There is a new bar in my neighborhood. I watched with interest as the place was installed, with a big fancy sign proclaimiing “Non-Stop”. From the outside it looked pretty slick and glitzy, and I wondered how it would do in my blue-collar neighborhood. Last night I noticed that it was open, and when I glanced through the glass door it looked pretty full.
Tonight I walked in, and found myself in a small room with six slot machines, a snazzy glass bar with three stools, and nothing else. At the back was a metallic door. There was no one in the place save a bored, young, top-heavy girl behind the bar. I proceeded to prove myself a moron. In my head, I was in the foyer to the real bar, and the girl was a gatekeeper. This is one of the few times I’m glad my czech is not very good, because if she had actually understood my questions (which seem stupid now in any context – “How can I go back there?”) she would have thrown things at me. I was so completely convinced that there was more to the bar that it took her a while to figure out what was going on. Finally she said (in Czech), “This is everything. The door is to the toilet.” I looked and there on the metallic door were the letters WC.
As some have noted in the past, I’m an idiot.
So I sat at the bar, ordered a beer (no beer on tap), and contemplated the place. Mirrors everywhere except behind the bar. Six gambling machines, all that would fit in that space. Directly behind me a television. Directly in front of me, the bartender, watching the television over my shoulder. It was… awkward. “I am Jerry,” I said, holding out my hand. She told me her name and and awkward conversation ensued, in Czech.
“How long have you been here?” she asked. “A year,” I said. That was a lie. My proficiency with the local tongue is at about the one-year-here level, but I’ve been here quite a bit longer. That’s a discussion for another day. I don’t feel good about it, but there was no point digging all that stuff up with my bartender. “How long are you going to be here?” was her next question. “A long time,” I said. Another lie. I already have a foot out the door. “What is your job?” she asked. “Writer,” was my answer, and sometimes I don’t feel like that’s a lie.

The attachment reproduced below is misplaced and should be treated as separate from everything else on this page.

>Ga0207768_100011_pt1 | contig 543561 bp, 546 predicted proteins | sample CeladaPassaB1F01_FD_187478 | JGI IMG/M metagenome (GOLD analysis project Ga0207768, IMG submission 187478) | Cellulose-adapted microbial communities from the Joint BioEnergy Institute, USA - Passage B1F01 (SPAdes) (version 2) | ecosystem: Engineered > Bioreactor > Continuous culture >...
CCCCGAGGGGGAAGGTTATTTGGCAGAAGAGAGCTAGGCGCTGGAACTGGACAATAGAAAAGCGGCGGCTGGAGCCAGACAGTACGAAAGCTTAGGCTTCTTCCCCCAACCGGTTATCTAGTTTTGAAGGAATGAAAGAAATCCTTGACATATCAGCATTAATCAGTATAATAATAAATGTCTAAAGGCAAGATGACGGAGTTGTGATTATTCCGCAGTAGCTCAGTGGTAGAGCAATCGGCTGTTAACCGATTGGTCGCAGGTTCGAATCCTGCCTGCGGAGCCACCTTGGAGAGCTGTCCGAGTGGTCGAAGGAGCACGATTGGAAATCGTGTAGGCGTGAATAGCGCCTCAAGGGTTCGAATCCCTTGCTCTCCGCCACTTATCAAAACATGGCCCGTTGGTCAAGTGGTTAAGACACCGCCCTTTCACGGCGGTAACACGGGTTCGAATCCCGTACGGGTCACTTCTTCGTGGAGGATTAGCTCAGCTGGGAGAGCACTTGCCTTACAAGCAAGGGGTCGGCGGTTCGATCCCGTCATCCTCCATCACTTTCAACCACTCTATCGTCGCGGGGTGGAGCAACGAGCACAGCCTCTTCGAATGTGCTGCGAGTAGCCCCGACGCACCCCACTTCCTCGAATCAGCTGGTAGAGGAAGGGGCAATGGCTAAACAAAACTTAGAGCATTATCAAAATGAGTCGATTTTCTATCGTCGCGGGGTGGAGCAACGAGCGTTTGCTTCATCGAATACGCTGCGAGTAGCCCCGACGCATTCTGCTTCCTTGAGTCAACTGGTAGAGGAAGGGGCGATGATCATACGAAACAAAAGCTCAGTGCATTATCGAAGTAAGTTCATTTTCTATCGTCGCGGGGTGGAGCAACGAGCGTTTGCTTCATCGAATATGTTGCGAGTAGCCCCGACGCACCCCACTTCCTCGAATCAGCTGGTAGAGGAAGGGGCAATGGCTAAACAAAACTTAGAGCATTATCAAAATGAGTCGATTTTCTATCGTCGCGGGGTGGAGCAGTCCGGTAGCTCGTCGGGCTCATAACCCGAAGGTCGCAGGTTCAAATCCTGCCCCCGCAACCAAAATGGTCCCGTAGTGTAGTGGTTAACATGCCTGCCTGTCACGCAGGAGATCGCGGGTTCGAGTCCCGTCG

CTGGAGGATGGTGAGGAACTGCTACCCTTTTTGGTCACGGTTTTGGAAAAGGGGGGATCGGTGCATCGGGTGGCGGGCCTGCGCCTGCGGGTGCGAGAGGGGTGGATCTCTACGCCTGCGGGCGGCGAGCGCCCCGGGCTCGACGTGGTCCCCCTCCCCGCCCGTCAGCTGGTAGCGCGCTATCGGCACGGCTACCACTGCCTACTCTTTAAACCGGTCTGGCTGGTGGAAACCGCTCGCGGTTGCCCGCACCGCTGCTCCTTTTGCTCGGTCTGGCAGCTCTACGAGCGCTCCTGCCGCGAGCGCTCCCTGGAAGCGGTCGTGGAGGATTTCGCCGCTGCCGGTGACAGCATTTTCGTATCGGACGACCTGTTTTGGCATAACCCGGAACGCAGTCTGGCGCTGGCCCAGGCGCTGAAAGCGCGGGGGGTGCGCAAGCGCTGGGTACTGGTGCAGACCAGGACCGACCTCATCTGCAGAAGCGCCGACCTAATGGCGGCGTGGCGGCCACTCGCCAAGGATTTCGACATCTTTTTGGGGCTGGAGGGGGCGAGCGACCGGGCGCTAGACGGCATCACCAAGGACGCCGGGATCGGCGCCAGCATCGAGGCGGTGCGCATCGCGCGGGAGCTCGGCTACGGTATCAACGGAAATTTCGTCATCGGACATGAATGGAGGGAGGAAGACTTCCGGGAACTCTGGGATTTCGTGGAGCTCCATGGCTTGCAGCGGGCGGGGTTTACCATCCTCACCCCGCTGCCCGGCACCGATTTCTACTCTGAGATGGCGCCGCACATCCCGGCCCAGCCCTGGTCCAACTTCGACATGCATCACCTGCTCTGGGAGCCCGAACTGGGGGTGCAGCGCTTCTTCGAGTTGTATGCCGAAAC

“Why are you here?” she asked. I was struggling through my explanation that it was in fact easy for me to come here, that my brother lived here and there were people he knew that became my friends as well. I didn’t get far when the new bartender arrived. Her English was pretty good, but that had to wait as the two discussed business. She was older than the previous bartender, and profane enough even I understood. (At one point she apologized for a particularly coarse word, I said it was no problem.) Once business discussions were concluded, the new woman came over to my side of the bar to smoke and (I assume) wait for her shift to officially start.
I sat, mirrors to the left of me, mirrors to the right of me, a full display of me in all my oopma-loompa physique. I wondered as I sat there if the people who will be pumping their money into the slot machines really want to see that much of themselves.
After a while the new bartender (the manager, I believe) struck up conversation with me. We talked about the neighborhood for a bit, but that didn’t interest her. (To be honest, I not sure any of the conversation interested her.) “What do you write?” she asked. “Mostly science fiction,” I said. “That’s all I’ve sold.” While that was technically true, it gave the exact wrong impression I was trying to give, that I write science fiction to pay the bills but really I write literature. These days I save this deception for people I just want to deal with easily for a few minutes until I will never see them again.
“Do you have books here I can read?” “No books, but magazines. English or Russian. Nothing in Czech.” “I can read the English.” “Okay,” I said, “I’ll bring a magazine next time I come in.” Another lie. She smiled, and seemed pleased, but I wonder if she believed me even just a little bit. Because, by then, it was pretty obvious that Tsunami and I were incompatible. She must have known.
Things got difficult when she asked, “Are you going to stay here forever?” Forever? C’mon, even if I believed I was going to stay forever, she wouldn’t. “Not forever,” I said. “What do you like about here?” she asked. I tried to give her an honest answer, about how the dominant art form here is the written word, how that challenges me every day. I talked about the czech tendency to outlast obstacles rather than overcome. Somewhere in my speech she lost interest. Just another outsider spewing shit without really understanding.
“Another?” the new bartender asked as my beer neared empty. “No,” I said. “I have to go home.” My penultimate lie; I already planned to visit Little Café Near Home. She nodded, expecting my response, and looked up the cost of beer. I paid, wrapped up for the cold weather outside, and said, “See you later.”